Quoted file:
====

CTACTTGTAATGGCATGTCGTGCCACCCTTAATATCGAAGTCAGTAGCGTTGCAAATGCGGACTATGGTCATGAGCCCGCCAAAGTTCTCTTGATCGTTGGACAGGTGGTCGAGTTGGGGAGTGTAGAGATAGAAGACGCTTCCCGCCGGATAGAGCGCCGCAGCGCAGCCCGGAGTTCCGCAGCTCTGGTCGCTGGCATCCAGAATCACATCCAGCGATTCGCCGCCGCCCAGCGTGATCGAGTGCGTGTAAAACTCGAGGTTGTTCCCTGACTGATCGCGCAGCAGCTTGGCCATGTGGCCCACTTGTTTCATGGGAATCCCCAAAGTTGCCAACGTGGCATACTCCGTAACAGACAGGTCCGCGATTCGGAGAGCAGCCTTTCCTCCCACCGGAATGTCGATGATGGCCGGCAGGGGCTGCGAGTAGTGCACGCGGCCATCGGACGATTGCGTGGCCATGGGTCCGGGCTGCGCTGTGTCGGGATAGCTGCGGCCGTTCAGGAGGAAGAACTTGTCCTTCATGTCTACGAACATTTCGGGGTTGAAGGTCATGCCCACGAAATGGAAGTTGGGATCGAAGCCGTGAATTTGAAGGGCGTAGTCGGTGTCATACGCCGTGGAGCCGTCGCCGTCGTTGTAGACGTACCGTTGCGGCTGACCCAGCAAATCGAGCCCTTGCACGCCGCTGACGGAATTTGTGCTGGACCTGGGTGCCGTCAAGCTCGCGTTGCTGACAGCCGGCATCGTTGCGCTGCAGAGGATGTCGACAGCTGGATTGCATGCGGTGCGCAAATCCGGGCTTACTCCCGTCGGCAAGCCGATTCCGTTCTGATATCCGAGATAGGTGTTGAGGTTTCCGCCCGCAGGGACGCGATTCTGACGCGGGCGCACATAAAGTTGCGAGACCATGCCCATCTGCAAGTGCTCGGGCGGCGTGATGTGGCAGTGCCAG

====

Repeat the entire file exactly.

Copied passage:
CTACTTGTAATGGCATGTCGTGCCACCCTTAATATCGAAGTCAGTAGCGTTGCAAATGCGGACTATGGTCATGAGCCCGCCAAAGTTCTCTTGATCGTTGGACAGGTGGTCGAGTTGGGGAGTGTAGAGATAGAAGACGCTTCCCGCCGGATAGAGCGCCGCAGCGCAGCCCGGAGTTCCGCAGCTCTGGTCGCTGGCATCCAGAATCACATCCAGCGATTCGCCGCCGCCCAGCGTGATCGAGTGCGTGTAAAACTCGAGGTTGTTCCCTGACTGATCGCGCAGCAGCTTGGCCATGTGGCCCACTTGTTTCATGGGAATCCCCAAAGTTGCCAACGTGGCATACTCCGTAACAGACAGGTCCGCGATTCGGAGAGCAGCCTTTCCTCCCACCGGAATGTCGATGATGGCCGGCAGGGGCTGCGAGTAGTGCACGCGGCCATCGGACGATTGCGTGGCCATGGGTCCGGGCTGCGCTGTGTCGGGATAGCTGCGGCCGTTCAGGAGGAAGAACTTGTCCTTCATGTCTACGAACATTTCGGGGTTGAAGGTCATGCCCACGAAATGGAAGTTGGGATCGAAGCCGTGAATTTGAAGGGCGTAGTCGGTGTCATACGCCGTGGAGCCGTCGCCGTCGTTGTAGACGTACCGTTGCGGCTGACCCAGCAAATCGAGCCCTTGCACGCCGCTGACGGAATTTGTGCTGGACCTGGGTGCCGTCAAGCTCGCGTTGCTGACAGCCGGCATCGTTGCGCTGCAGAGGATGTCGACAGCTGGATTGCATGCGGTGCGCAAATCCGGGCTTACTCCCGTCGGCAAGCCGATTCCGTTCTGATATCCGAGATAGGTGTTGAGGTTTCCGCCCGCAGGGACGCGATTCTGACGCGGGCGCACATAAAGTTGCGAGACCATGCCCATCTGCAAGTGCTCGGGCGGCGTGATGTGGCAGTGCCAG